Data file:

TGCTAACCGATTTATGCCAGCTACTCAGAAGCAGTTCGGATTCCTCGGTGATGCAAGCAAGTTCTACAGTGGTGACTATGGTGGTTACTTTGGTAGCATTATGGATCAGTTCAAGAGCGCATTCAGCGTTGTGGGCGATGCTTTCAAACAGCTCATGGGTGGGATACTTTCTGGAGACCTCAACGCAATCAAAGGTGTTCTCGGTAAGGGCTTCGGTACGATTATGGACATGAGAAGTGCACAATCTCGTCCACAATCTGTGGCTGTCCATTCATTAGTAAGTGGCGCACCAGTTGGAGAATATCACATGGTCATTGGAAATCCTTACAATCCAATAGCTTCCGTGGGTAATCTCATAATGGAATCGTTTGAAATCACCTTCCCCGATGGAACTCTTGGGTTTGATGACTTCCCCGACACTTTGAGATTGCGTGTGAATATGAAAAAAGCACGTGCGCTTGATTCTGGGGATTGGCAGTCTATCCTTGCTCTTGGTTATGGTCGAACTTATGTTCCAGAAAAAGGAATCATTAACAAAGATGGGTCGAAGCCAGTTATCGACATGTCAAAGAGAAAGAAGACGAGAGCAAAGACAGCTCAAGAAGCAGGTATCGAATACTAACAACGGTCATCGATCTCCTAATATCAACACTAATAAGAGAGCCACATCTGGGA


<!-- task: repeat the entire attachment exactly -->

TGCTAACCGATTTATGCCAGCTACTCAGAAGCAGTTCGGATTCCTCGGTGATGCAAGCAAGTTCTACAGTGGTGACTATGGTGGTTACTTTGGTAGCATTATGGATCAGTTCAAGAGCGCATTCAGCGTTGTGGGCGATGCTTTCAAACAGCTCATGGGTGGGATACTTTCTGGAGACCTCAACGCAATCAAAGGTGTTCTCGGTAAGGGCTTCGGTACGATTATGGACATGAGAAGTGCACAATCTCGTCCACAATCTGTGGCTGTCCATTCATTAGTAAGTGGCGCACCAGTTGGAGAATATCACATGGTCATTGGAAATCCTTACAATCCAATAGCTTCCGTGGGTAATCTCATAATGGAATCGTTTGAAATCACCTTCCCCGATGGAACTCTTGGGTTTGATGACTTCCCCGACACTTTGAGATTGCGTGTGAATATGAAAAAAGCACGTGCGCTTGATTCTGGGGATTGGCAGTCTATCCTTGCTCTTGGTTATGGTCGAACTTATGTTCCAGAAAAAGGAATCATTAACAAAGATGGGTCGAAGCCAGTTATCGACATGTCAAAGAGAAAGAAGACGAGAGCAAAGACAGCTCAAGAAGCAGGTATCGAATACTAACAACGGTCATCGATCTCCTAATATCAACACTAATAAGAGAGCCACATCTGGGA